Thursday, 22 February 2018

Everything But The Kitchen Sink

It’s a common enough expression and one that seems to be particularly apt in the current perfume market when applied to sales assistants, “everything but the kitchen sink.” In a drive to arm employees with all of the necessary information to sell their latest blockbuster, companies have increasingly passed on information in a “quantity” approach as opposed to “quality”. The details of fragrance ingredients used to be a closely guarded secret but the arrival of the internet and social media blew that wide open. So, in an ever-competitive market, and with “transparency” still the key word, what information actually helps your perfume choices?

I encourage anything that can help a customer to buy fragrance but recently the edges of fact and fiction have become increasingly blurred. Fragrance pyramids were originally designed to illustrate, in an easy to use form, the ingredients that were found inside your favourite scent. They are split into top, middle and base notes, based on volatility of the ingredient, and were always more of a reference that a selling tool. The problem arises when you get a merging of “ingredient pyramids” with “olfactory pyramids”. The latter deals more with what is perceived in a scent rather than what is actually in it.

Some of the notes that are listed in an “olfactory pyramid” are actually the result of ingredients combining or even effects that are added by inventive synthetics. The continuing misinformation by some companies regarding the safety of synthetics shows no signs of stopping and is completely unfounded. Sarah McCartney of 4160 Tuesdays succinctly stated, “using synthetics in perfumery (which has been happening since the 1880s) is like putting baking soda in your fairy cakes so they rise.” Guerlain famously championed synthetics with the huge dose of vanillin in Shalimar, but many people still choose to gloss over that fact.

One man that has really embraced the art of the fragrance pyramid though is Guerlain’s Frédéric Sacone. Along with Thierry Wasser, he embarked on the mammoth challenge of recreating fifty of Guerlain’s classic, and now discontinued, scents. However, rather than just provide a standard ingredient pyramid he constructed an “olfactory journey” through each perfume’s development using the classic Bee motif. He took the decision to list ingredients in the order that they presented themselves in the fragrance’s journey, and this really helps to understand these classics. His work is available to view, and smell, during the curated sessions at Guerlain’s Champs-Élysées boutique.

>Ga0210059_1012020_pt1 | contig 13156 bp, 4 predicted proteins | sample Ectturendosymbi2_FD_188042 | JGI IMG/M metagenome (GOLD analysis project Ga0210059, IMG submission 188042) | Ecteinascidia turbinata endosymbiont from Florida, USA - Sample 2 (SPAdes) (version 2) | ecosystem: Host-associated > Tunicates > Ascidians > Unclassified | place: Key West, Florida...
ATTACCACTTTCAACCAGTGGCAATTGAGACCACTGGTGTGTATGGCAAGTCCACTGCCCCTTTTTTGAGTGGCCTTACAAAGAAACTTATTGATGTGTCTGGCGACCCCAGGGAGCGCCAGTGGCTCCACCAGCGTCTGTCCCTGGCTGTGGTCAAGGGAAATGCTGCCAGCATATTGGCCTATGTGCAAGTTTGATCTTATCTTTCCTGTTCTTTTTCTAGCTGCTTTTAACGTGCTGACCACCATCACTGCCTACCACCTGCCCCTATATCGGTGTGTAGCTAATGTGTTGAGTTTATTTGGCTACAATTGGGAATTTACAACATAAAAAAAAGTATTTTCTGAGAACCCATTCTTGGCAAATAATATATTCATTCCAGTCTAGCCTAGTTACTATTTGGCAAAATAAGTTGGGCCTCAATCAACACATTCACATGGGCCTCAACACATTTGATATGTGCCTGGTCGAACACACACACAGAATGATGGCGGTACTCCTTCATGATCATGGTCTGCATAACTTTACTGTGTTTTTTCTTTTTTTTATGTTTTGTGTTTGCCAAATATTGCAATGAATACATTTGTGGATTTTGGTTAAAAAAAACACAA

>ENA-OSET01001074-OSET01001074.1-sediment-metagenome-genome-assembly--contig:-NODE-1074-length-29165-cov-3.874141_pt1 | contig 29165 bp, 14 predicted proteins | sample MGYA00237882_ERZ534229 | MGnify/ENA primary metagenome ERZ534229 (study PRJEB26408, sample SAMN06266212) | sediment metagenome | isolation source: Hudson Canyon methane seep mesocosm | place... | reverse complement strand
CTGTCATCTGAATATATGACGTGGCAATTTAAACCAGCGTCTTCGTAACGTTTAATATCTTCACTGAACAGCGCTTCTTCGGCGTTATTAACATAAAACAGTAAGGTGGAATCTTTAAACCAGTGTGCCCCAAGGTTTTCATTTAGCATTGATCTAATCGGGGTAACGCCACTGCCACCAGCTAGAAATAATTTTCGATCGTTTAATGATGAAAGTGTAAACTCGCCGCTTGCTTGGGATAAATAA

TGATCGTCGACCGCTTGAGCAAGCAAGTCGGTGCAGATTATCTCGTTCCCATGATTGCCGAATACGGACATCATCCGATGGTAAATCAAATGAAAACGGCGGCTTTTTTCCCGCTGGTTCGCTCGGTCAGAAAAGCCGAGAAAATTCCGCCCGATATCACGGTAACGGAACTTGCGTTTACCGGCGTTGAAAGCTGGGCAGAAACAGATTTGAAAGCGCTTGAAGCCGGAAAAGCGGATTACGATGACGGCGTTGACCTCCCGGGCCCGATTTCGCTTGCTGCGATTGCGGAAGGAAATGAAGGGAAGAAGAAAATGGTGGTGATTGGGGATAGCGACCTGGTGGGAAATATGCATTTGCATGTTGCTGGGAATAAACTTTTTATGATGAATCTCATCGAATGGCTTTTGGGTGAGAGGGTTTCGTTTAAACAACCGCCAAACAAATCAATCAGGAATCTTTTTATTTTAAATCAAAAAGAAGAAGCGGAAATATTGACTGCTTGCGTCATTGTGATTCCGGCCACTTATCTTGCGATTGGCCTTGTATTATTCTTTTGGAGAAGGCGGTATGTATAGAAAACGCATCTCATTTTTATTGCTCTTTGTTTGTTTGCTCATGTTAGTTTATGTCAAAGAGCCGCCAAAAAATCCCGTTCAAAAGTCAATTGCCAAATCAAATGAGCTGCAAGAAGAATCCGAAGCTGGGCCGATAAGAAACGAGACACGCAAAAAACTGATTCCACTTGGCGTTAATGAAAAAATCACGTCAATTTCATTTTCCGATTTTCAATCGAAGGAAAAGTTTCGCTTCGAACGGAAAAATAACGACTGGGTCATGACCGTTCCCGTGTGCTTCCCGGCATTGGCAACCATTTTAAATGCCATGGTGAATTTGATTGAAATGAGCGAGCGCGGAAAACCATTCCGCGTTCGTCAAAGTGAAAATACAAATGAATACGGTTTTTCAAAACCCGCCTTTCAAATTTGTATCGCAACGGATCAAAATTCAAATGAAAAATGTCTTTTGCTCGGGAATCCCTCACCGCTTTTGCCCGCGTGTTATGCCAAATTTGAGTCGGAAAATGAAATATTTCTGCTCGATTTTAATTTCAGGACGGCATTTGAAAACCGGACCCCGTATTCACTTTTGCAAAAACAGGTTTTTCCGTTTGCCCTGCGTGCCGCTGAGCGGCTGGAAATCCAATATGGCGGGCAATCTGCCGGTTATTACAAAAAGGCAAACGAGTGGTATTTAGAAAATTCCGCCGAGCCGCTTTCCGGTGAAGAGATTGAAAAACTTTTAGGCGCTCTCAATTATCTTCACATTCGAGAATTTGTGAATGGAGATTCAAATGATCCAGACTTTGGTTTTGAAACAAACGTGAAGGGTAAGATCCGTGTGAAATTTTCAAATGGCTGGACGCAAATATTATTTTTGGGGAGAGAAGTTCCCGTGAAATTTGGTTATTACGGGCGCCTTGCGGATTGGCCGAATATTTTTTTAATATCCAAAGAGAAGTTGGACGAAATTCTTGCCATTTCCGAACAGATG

So, back to the original question, “what information actually helps your choices?” With the majority of customers not familiar with the difference between ingredients and notes, that is real versus perceived, it is important to talk about what can actually be smelled. Of course the creation of a leather accord or details on the headspace analysis of a bluebell is interesting to fragrance fans but does someone who just wants a summer spritzer really care? We absolutely need to educate our consultants but we also need to adapt to the person stood in front of the counter. Pass on your passion but make it understandable.

5 comments:

  1. Replies
    1. Hello, thanks for taking the time to comment and I'm glad you enjoyed reading it. Best, Stephan

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  2. A wonderful and valuable article, Stephan.

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    Replies
    1. Hello, thank you for the comment and I'm really glad you enjoyed the article. Best, Stephan

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  3. Depends on the audience you attract through the channel you are using to communicate with the customer and the context. You probably don't need it for the casual mall shopper who walks past and spritzes something on the way to a movie - but for someone who seeks out your website and a full page on a specific perfume or product, there are enough ways of presenting information in with progressive levels of detail. The point is - how much does a brand care about an enthusiast who takes a little more effort than the average mall consumer. When that question is answered, it might become easier to know how much information to present.

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